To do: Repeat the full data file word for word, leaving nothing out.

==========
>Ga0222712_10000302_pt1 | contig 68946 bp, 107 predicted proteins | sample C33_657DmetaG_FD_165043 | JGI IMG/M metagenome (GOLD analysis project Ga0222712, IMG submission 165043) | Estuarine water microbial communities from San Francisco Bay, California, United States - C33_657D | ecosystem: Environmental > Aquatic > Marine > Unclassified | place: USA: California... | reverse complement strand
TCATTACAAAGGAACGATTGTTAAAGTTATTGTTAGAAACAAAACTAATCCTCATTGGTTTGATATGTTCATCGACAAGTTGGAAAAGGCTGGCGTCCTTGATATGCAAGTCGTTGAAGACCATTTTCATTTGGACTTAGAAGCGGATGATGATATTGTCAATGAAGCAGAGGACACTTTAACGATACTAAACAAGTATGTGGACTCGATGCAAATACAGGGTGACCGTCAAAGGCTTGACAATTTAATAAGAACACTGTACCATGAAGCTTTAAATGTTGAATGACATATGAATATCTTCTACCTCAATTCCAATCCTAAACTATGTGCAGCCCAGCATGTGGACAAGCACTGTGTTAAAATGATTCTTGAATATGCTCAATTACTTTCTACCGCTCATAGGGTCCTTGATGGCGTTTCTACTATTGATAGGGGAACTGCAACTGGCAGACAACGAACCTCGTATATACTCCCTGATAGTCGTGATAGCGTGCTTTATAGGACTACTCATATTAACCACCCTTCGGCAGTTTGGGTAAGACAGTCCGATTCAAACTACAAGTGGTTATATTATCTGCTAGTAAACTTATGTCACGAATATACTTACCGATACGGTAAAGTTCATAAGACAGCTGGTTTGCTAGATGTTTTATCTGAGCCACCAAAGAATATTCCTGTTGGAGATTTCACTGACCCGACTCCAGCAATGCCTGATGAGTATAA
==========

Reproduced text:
>Ga0222712_10000302_pt1 | contig 68946 bp, 107 predicted proteins | sample C33_657DmetaG_FD_165043 | JGI IMG/M metagenome (GOLD analysis project Ga0222712, IMG submission 165043) | Estuarine water microbial communities from San Francisco Bay, California, United States - C33_657D | ecosystem: Environmental > Aquatic > Marine > Unclassified | place: USA: California... | reverse complement strand
TCATTACAAAGGAACGATTGTTAAAGTTATTGTTAGAAACAAAACTAATCCTCATTGGTTTGATATGTTCATCGACAAGTTGGAAAAGGCTGGCGTCCTTGATATGCAAGTCGTTGAAGACCATTTTCATTTGGACTTAGAAGCGGATGATGATATTGTCAATGAAGCAGAGGACACTTTAACGATACTAAACAAGTATGTGGACTCGATGCAAATACAGGGTGACCGTCAAAGGCTTGACAATTTAATAAGAACACTGTACCATGAAGCTTTAAATGTTGAATGACATATGAATATCTTCTACCTCAATTCCAATCCTAAACTATGTGCAGCCCAGCATGTGGACAAGCACTGTGTTAAAATGATTCTTGAATATGCTCAATTACTTTCTACCGCTCATAGGGTCCTTGATGGCGTTTCTACTATTGATAGGGGAACTGCAACTGGCAGACAACGAACCTCGTATATACTCCCTGATAGTCGTGATAGCGTGCTTTATAGGACTACTCATATTAACCACCCTTCGGCAGTTTGGGTAAGACAGTCCGATTCAAACTACAAGTGGTTATATTATCTGCTAGTAAACTTATGTCACGAATATACTTACCGATACGGTAAAGTTCATAAGACAGCTGGTTTGCTAGATGTTTTATCTGAGCCACCAAAGAATATTCCTGTTGGAGATTTCACTGACCCGACTCCAGCAATGCCTGATGAGTATAA